In the O’Shaughnessy Chronicles, descendants of southwest Wisconsin’s hard rock-mining, nineteenth century Cornish immigrants weather early twentieth century change.
“‘Have you ever eaten Cornish tea biscuits, Earl?’
‘Can’t say that I have.’
Will hoisted the jar toward his neighbor. ‘Try one. There’s nothing better with a good brew.’” – Bittersweet Harvest
Nearly two centuries after the first immigrants from Cornwall, England arrived in Iowa County, Wisconsin, local interest in Cornish food, architecture and culture is resurging.
A Southwest Wisconsin Cornish Society was founded in 1991. The society has sponsored an annual Cornish Festival every September since 1993.
It took a nearly a century, however, to recapture appreciation for the area’s Cornish heritage.
As direct ancestral ties between Iowa County and Cornwall became increasingly diluted in the 20th Century, maintaining that interest became an uphill battle, says Catherine Whitford, a lifelong area resident who has helped lead the effort to turn that around.
In 2012, Whitford was named a Cornish Bard by the Gorsedh of Cornwall, in a ceremony at Camelford, Cornwall. Bards are storytellers, poets, and singers who are tasked with keeping Cornish culture alive around the world. Whitford has traveled numerous times to Cornwall, and still has extended family there. “It’s just so important to tell people why we settled here in Iowa County, and who we are,” Whitford said.
Whitford is also the owner of the Mineral Point Collection, an “incubator for small and original shops,” at 151 High Street in Mineral Point. One of the shops, The Cornish Corner, sells jewelry, tea, candy, music, books, scarves and many other unique items brought direct from Cornwall.
So who were the first Cornish immigrants to arrive in Iowa County?
They were mostly miners by trade who began arriving from Cornwall in the 1820s. The influx continued in the 1830s and 1840s, spurred by the growing mining industry in Iowa County, the decline of mining in Cornwall and the potato famine of the 1840s that brought mass hunger to their home country.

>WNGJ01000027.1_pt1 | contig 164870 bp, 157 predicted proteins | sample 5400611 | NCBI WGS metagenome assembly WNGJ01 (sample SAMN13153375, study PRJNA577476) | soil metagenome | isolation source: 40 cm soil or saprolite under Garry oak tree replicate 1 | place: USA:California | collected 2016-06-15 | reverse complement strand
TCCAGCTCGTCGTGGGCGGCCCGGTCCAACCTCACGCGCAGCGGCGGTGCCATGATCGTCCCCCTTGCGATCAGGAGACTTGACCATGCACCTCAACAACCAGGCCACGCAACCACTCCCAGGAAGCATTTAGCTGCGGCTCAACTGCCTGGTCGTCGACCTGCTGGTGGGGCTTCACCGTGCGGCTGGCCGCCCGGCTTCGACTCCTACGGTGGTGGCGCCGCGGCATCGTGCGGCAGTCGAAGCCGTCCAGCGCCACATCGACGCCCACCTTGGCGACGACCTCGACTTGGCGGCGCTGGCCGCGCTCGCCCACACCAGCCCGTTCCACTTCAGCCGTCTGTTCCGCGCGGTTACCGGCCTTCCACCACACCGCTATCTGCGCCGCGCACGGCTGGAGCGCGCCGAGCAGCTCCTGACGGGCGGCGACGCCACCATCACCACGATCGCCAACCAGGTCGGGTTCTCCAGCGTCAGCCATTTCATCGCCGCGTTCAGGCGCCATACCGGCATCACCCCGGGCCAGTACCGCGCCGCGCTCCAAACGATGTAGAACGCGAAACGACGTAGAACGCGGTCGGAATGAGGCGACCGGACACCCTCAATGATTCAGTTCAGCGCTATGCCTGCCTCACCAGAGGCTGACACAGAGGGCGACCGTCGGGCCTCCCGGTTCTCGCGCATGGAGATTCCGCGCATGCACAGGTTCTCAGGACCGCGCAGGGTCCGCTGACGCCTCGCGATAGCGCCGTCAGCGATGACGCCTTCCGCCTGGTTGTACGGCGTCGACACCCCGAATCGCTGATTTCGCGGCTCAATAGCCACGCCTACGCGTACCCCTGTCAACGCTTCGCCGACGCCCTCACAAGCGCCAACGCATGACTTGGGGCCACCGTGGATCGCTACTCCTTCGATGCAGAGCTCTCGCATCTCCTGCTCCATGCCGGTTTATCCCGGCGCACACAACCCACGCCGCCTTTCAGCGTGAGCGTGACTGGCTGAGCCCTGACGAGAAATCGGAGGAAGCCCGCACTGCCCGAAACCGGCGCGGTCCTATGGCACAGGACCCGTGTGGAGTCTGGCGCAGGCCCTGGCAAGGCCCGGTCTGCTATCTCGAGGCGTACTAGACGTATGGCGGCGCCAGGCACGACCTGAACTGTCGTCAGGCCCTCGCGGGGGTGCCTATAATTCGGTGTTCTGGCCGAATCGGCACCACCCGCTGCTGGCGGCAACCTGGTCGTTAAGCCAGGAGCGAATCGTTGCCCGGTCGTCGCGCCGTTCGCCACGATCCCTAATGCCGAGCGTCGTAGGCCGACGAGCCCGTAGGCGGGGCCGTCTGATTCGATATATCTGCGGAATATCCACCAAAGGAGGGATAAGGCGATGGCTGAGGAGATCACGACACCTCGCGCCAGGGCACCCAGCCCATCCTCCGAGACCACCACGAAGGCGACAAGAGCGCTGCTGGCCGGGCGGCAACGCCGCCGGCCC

The Cornish government relocated some of its residents to Iowa County as a way to keep them from starving. One entire Cornish village was relocated what became the rural hamlet of Linden, Wisconsin.
By the mid-1800s, tiny Linden, northwest of Mineral Point, had the largest Cornish settlement in the state of Wisconsin. Linden was also a regional mining center. Linden United Methodist Church, designed by a Cornish architect and built in 1851 out of locally mined rock, still stands. It was added to the National Register of Historic Places in 1978.
Today, about one-fifth of the residents of Linden, current population 550, still claim Cornish heritage.
A similar percentage of Mineral Point residents also, today, have Cornish ancestral ties. And the mid-19th Century architecture of downtown Mineral Point bears a striking resemblance to similar-era buildings in Cornwall. Immigrants from Cornwall who built downtown Mineral Point “built what they knew,” Whitford said.
Iowa County continued to be a mining center until early in the 20th Century. By then, Cornish immigration to the area had long since peaked. And as the 20th Century progressed, local interest in Cornish culture began to die away. “The best explanation was the people, at the time, just wanted to be American,” Whitford said.
The first efforts to resurrect Cornish architecture came in the 1930s, with the restoration of Pendarvis, a group of 19th Century homes in Mineral Point. Today, Pendarvis is owned by the Wisconsin Historical Society, with activities and events for visitors that place special emphasis on Cornish culture.
The Walker House, an 1830s hotel in Mineral Point, has also recently been restored. Shake Rag Alley, also a restored Mineral Point site, has been home since 2004 to a flourishing arts center.
Renewed interest in Cornish culture and food has followed. In 2013, Cornish language classes were added for the first time to the schedule of events at the annual Cornish Festival.
Tea biscuits, figgyhobbin and pasties top the list of Cornish food that can now be enjoyed at local restaurants such as the Red Rooster Café in downtown Mineral Point.
To learn to how to make pasties using the Red Rooster Café’s recipe, subscribe to author Harold William Thorpe’s free monthly e-newsletter. The April 2014 e-newsletter includes a pasty recipe and pasty-making photos graciously shared by the Red Rooster Café. Archived copies of past e-newsletter are available to subscribers.
How does your family keep its Cornish heritage alive?
Share your family’s Cornish traditions and/or recipes for pasties, tea biscuits, figgyhobbin, and other Cornish fare! Use our sharing form to submit your contribution, your traditions and recipes may be featured in a future edition of the Harold William Thorpe e-newsletter.
In the O’Shaughnessy Chronicles novels, descendants of southwest Wisconsin’s hard rock-mining, nineteenth century Cornish immigrants weather early twentieth century change. These award-winning books are available through Amazon, the publisher Little Creek Press, and many local bookstores. You can also download a sample chapters from this website today.
All images ©2014 Terry McNeill
To see more of Terry McNeill’s photographic work, follow him on Capture Wisconsin.